Sudan’s military council and the protest leaders agreed on transitional authorities to run the country, Al Jazeera reported. For the first time since ousting Omar al-Bashir, the structure of the authorities and their powers were agreed by both sides.
The breakthrough agreement with the Sudanese military rulers was reached on Monday right after the prosecutor general’s office said ex-president Bashir had been charged over the killings of protesters during anti-regime demonstrations that led to the end of his ruling era. The crucial meeting was held behind closed doors at a Convention Centre in central Khartoum.
Taha Osman, a spokesman for the protest movement, told journalists that in Sudan, the authorities are the sovereign council, the cabinet and the legislative body. A classical scheme, in fact. The series of the scheduled meetings will give more detailed vision of the period of transition and the composition of the authorities in post-Bashir Sudan.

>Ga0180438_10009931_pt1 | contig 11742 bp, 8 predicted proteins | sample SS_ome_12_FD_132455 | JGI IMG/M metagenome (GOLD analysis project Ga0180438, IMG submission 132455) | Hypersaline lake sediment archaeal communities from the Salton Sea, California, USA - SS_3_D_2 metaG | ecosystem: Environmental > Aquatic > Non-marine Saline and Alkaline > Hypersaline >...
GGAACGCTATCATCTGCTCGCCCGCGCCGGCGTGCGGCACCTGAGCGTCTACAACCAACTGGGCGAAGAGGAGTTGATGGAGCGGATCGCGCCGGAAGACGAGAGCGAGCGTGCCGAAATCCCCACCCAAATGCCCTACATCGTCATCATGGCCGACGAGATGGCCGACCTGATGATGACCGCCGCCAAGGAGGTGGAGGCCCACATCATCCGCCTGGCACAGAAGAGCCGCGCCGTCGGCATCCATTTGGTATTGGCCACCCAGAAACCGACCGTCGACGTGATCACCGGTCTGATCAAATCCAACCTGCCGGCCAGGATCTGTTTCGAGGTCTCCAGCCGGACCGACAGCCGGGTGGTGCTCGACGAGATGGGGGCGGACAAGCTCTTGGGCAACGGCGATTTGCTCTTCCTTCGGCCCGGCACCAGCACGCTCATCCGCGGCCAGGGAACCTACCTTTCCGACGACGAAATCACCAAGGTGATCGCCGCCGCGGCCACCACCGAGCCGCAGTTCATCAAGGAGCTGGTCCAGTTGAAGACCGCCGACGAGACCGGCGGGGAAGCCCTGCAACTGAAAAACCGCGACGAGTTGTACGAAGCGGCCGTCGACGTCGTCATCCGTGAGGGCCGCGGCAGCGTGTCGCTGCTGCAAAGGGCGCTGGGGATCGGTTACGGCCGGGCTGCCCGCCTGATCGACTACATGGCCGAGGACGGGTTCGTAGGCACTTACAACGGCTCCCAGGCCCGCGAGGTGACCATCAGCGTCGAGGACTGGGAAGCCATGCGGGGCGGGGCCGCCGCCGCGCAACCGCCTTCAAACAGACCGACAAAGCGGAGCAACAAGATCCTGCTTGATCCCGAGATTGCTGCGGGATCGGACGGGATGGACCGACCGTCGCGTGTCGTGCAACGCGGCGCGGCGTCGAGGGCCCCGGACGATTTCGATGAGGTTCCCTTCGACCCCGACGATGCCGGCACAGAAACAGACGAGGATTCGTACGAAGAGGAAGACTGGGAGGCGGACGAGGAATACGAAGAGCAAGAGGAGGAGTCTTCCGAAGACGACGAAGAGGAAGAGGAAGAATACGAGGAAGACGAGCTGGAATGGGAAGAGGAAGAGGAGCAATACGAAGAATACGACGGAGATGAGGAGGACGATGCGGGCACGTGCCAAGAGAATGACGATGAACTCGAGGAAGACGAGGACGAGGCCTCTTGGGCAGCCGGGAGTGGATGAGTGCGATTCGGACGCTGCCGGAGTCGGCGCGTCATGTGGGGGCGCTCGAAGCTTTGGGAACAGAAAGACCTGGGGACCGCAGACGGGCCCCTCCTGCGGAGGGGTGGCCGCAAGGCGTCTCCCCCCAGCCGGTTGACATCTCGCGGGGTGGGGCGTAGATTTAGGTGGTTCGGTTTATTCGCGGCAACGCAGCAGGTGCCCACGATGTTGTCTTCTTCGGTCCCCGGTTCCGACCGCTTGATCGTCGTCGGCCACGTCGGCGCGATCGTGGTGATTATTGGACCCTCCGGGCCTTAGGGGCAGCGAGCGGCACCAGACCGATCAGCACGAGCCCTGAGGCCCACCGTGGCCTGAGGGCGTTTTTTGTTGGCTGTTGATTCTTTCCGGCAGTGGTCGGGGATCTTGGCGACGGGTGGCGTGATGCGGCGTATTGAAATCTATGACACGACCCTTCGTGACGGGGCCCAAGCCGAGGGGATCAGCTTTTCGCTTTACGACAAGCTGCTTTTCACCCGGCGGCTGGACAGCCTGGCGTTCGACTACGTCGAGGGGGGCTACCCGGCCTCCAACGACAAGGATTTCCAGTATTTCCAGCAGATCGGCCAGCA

Following a deadlock in negotiations over handing power to a civilian administration, the protest alliance on Saturday said the army generals had invited the movement for a new round of talks. The generals in earlier talks had proposed the new council be led by the military, while the protest leaders want a majority civilian body.
Late last month, the alliance – which brings together protest organisers, opposition parties and rebel groups – handed the generals its proposals for a civilian-led transitional government. But the generals pointed to what they call “many reservations” over the alliance’s roadmap.
They have singled out its silence on the constitutional position of Islamic sharia law, which was the guiding principle of all legislation under Omar al-Bashir’s rule.